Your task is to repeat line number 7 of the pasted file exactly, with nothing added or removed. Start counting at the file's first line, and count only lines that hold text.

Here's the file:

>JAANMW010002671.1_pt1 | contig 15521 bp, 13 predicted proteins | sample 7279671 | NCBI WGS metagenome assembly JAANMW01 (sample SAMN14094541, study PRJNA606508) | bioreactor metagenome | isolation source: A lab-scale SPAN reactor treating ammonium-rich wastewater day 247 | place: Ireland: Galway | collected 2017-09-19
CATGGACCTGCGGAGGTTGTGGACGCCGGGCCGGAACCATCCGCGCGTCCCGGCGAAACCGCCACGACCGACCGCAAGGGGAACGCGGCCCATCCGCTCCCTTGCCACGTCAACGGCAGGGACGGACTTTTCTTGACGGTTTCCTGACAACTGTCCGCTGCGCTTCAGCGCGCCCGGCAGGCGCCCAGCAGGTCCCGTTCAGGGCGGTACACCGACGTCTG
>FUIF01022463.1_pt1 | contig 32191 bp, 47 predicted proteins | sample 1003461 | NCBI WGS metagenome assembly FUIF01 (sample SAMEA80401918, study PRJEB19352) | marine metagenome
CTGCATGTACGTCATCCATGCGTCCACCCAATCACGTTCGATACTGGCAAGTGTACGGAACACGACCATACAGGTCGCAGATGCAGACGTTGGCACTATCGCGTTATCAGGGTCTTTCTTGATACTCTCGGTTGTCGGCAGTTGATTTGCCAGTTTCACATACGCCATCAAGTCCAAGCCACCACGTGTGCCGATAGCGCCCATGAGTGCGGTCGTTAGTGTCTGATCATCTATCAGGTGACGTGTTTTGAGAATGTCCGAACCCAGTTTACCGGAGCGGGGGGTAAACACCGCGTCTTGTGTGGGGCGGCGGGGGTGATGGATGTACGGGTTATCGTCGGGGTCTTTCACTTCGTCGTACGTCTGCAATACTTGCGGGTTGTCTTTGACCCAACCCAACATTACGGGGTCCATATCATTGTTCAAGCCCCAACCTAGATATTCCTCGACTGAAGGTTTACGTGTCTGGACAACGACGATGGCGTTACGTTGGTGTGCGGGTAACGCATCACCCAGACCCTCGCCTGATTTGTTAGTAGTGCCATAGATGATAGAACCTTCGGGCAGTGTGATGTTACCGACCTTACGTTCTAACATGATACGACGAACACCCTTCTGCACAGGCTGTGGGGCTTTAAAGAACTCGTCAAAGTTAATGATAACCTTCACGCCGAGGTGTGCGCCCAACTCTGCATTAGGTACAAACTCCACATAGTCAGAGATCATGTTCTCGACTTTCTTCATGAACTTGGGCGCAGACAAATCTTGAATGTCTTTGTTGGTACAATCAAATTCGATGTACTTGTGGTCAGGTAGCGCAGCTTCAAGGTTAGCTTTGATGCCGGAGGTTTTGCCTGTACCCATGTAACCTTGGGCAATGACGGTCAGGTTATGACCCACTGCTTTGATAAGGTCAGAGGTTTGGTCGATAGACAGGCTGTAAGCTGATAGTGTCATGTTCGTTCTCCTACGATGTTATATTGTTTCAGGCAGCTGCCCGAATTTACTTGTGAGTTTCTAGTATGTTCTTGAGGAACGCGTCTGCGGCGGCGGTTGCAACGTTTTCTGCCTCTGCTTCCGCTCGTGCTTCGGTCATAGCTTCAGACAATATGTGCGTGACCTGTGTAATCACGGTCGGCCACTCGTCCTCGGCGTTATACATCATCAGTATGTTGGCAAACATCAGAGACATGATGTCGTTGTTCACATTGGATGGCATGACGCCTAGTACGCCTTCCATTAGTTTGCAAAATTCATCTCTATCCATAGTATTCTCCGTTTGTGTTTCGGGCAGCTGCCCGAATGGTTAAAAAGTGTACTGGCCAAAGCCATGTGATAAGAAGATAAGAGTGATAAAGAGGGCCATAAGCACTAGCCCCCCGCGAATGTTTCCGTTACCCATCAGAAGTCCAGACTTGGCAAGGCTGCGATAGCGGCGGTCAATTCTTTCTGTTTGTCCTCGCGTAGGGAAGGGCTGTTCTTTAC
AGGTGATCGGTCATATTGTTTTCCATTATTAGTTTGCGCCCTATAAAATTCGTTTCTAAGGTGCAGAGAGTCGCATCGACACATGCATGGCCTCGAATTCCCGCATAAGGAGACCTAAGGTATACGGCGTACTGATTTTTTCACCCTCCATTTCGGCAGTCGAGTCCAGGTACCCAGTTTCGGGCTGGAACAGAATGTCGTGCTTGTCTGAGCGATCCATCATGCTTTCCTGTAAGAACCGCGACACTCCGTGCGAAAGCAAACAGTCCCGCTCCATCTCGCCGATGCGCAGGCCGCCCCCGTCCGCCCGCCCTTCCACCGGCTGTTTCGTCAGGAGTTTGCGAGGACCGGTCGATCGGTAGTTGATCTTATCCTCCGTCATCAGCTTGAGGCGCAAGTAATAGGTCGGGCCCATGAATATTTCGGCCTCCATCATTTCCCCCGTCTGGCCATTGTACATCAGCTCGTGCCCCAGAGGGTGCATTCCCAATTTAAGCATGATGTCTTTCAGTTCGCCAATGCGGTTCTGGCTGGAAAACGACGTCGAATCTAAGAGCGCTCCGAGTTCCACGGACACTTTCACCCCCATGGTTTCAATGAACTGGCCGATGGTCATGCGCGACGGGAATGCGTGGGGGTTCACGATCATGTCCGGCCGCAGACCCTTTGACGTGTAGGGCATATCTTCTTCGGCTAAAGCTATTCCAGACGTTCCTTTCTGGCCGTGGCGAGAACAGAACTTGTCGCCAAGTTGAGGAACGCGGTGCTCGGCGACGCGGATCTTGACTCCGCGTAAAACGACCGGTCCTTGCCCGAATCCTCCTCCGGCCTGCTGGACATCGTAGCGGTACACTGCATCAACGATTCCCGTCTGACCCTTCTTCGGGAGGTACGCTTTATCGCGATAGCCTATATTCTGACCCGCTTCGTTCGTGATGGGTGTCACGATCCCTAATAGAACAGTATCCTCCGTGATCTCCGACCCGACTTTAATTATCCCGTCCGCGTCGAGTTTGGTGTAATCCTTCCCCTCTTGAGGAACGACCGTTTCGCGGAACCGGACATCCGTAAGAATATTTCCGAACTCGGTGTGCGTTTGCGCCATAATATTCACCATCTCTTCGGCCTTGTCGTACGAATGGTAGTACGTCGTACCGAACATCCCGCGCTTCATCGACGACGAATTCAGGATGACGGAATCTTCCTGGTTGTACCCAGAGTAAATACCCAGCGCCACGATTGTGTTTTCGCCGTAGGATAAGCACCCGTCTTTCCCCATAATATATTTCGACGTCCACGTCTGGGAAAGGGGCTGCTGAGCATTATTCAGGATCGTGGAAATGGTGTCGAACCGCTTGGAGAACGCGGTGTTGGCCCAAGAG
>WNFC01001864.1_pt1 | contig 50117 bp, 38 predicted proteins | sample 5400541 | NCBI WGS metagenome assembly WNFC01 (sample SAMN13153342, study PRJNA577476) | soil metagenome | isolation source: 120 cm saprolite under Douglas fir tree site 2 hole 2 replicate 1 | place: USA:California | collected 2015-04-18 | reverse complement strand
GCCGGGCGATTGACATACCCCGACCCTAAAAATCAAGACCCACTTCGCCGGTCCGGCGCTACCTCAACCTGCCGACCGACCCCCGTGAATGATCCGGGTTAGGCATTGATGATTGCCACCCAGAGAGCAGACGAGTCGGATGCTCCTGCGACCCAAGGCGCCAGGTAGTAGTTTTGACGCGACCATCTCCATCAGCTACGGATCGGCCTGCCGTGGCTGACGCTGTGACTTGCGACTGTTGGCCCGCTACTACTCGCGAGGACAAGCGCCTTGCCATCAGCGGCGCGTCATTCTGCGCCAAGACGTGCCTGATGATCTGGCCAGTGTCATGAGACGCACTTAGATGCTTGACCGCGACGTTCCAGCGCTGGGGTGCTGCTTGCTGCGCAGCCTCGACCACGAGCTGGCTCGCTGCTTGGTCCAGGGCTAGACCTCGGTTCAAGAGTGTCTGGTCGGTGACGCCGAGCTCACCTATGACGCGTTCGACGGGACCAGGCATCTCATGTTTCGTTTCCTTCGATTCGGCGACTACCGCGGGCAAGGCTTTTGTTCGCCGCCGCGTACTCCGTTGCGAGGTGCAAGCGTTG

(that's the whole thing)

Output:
GCCGGGCGATTGACATACCCCGACCCTAAAAATCAAGACCCACTTCGCCGGTCCGGCGCTACCTCAACCTGCCGACCGACCCCCGTGAATGATCCGGGTTAGGCATTGATGATTGCCACCCAGAGAGCAGACGAGTCGGATGCTCCTGCGACCCAAGGCGCCAGGTAGTAGTTTTGACGCGACCATCTCCATCAGCTACGGATCGGCCTGCCGTGGCTGACGCTGTGACTTGCGACTGTTGGCCCGCTACTACTCGCGAGGACAAGCGCCTTGCCATCAGCGGCGCGTCATTCTGCGCCAAGACGTGCCTGATGATCTGGCCAGTGTCATGAGACGCACTTAGATGCTTGACCGCGACGTTCCAGCGCTGGGGTGCTGCTTGCTGCGCAGCCTCGACCACGAGCTGGCTCGCTGCTTGGTCCAGGGCTAGACCTCGGTTCAAGAGTGTCTGGTCGGTGACGCCGAGCTCACCTATGACGCGTTCGACGGGACCAGGCATCTCATGTTTCGTTTCCTTCGATTCGGCGACTACCGCGGGCAAGGCTTTTGTTCGCCGCCGCGTACTCCGTTGCGAGGTGCAAGCGTTG